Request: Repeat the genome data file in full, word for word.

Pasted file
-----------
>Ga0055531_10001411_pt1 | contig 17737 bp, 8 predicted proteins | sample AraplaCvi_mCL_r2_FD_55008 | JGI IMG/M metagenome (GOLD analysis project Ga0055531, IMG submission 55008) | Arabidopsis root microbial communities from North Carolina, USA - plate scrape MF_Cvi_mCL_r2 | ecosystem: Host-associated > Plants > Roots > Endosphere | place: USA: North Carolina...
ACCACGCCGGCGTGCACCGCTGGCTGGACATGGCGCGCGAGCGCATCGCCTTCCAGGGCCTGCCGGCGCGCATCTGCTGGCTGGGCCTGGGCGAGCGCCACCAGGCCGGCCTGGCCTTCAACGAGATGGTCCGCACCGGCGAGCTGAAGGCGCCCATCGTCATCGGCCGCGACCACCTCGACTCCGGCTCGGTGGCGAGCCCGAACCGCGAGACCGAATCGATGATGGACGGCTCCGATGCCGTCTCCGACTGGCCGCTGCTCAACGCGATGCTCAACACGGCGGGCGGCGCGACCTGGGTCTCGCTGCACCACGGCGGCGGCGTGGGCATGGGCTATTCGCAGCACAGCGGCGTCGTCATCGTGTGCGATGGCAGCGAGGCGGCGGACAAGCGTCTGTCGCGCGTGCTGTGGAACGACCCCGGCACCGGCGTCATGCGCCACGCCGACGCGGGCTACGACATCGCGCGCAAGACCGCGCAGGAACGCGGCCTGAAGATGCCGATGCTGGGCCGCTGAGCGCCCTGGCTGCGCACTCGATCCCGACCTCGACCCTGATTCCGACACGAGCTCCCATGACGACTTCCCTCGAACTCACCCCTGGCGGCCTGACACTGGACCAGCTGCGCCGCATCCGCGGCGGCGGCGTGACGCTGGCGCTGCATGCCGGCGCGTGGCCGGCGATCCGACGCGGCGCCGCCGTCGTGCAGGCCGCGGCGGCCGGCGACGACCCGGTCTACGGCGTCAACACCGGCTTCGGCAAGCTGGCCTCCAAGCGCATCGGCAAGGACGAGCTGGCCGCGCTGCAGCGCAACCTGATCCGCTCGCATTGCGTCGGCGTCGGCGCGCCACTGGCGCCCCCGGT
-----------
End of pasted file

>Ga0055531_10001411_pt1 | contig 17737 bp, 8 predicted proteins | sample AraplaCvi_mCL_r2_FD_55008 | JGI IMG/M metagenome (GOLD analysis project Ga0055531, IMG submission 55008) | Arabidopsis root microbial communities from North Carolina, USA - plate scrape MF_Cvi_mCL_r2 | ecosystem: Host-associated > Plants > Roots > Endosphere | place: USA: North Carolina...
ACCACGCCGGCGTGCACCGCTGGCTGGACATGGCGCGCGAGCGCATCGCCTTCCAGGGCCTGCCGGCGCGCATCTGCTGGCTGGGCCTGGGCGAGCGCCACCAGGCCGGCCTGGCCTTCAACGAGATGGTCCGCACCGGCGAGCTGAAGGCGCCCATCGTCATCGGCCGCGACCACCTCGACTCCGGCTCGGTGGCGAGCCCGAACCGCGAGACCGAATCGATGATGGACGGCTCCGATGCCGTCTCCGACTGGCCGCTGCTCAACGCGATGCTCAACACGGCGGGCGGCGCGACCTGGGTCTCGCTGCACCACGGCGGCGGCGTGGGCATGGGCTATTCGCAGCACAGCGGCGTCGTCATCGTGTGCGATGGCAGCGAGGCGGCGGACAAGCGTCTGTCGCGCGTGCTGTGGAACGACCCCGGCACCGGCGTCATGCGCCACGCCGACGCGGGCTACGACATCGCGCGCAAGACCGCGCAGGAACGCGGCCTGAAGATGCCGATGCTGGGCCGCTGAGCGCCCTGGCTGCGCACTCGATCCCGACCTCGACCCTGATTCCGACACGAGCTCCCATGACGACTTCCCTCGAACTCACCCCTGGCGGCCTGACACTGGACCAGCTGCGCCGCATCCGCGGCGGCGGCGTGACGCTGGCGCTGCATGCCGGCGCGTGGCCGGCGATCCGACGCGGCGCCGCCGTCGTGCAGGCCGCGGCGGCCGGCGACGACCCGGTCTACGGCGTCAACACCGGCTTCGGCAAGCTGGCCTCCAAGCGCATCGGCAAGGACGAGCTGGCCGCGCTGCAGCGCAACCTGATCCGCTCGCATTGCGTCGGCGTCGGCGCGCCACTGGCGCCCCCGGT